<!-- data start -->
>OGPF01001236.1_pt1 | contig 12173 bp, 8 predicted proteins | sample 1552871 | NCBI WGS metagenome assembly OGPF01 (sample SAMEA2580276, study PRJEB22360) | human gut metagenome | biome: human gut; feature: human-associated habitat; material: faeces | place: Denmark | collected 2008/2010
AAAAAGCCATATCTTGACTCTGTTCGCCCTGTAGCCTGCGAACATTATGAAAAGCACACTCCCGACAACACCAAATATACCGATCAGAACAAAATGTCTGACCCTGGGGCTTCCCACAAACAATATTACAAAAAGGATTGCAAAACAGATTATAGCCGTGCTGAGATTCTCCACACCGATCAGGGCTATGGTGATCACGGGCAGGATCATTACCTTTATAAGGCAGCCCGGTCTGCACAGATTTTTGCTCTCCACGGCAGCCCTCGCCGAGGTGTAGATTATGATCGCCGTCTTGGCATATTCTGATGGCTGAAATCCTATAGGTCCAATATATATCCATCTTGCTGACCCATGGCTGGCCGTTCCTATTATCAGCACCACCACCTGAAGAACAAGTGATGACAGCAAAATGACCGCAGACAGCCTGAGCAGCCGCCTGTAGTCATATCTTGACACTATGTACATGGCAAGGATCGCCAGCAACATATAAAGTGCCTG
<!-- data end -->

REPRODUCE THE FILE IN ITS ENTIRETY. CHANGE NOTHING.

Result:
>OGPF01001236.1_pt1 | contig 12173 bp, 8 predicted proteins | sample 1552871 | NCBI WGS metagenome assembly OGPF01 (sample SAMEA2580276, study PRJEB22360) | human gut metagenome | biome: human gut; feature: human-associated habitat; material: faeces | place: Denmark | collected 2008/2010
AAAAAGCCATATCTTGACTCTGTTCGCCCTGTAGCCTGCGAACATTATGAAAAGCACACTCCCGACAACACCAAATATACCGATCAGAACAAAATGTCTGACCCTGGGGCTTCCCACAAACAATATTACAAAAAGGATTGCAAAACAGATTATAGCCGTGCTGAGATTCTCCACACCGATCAGGGCTATGGTGATCACGGGCAGGATCATTACCTTTATAAGGCAGCCCGGTCTGCACAGATTTTTGCTCTCCACGGCAGCCCTCGCCGAGGTGTAGATTATGATCGCCGTCTTGGCATATTCTGATGGCTGAAATCCTATAGGTCCAATATATATCCATCTTGCTGACCCATGGCTGGCCGTTCCTATTATCAGCACCACCACCTGAAGAACAAGTGATGACAGCAAAATGACCGCAGACAGCCTGAGCAGCCGCCTGTAGTCATATCTTGACACTATGTACATGGCAAGGATCGCCAGCAACATATAAAGTGCCTG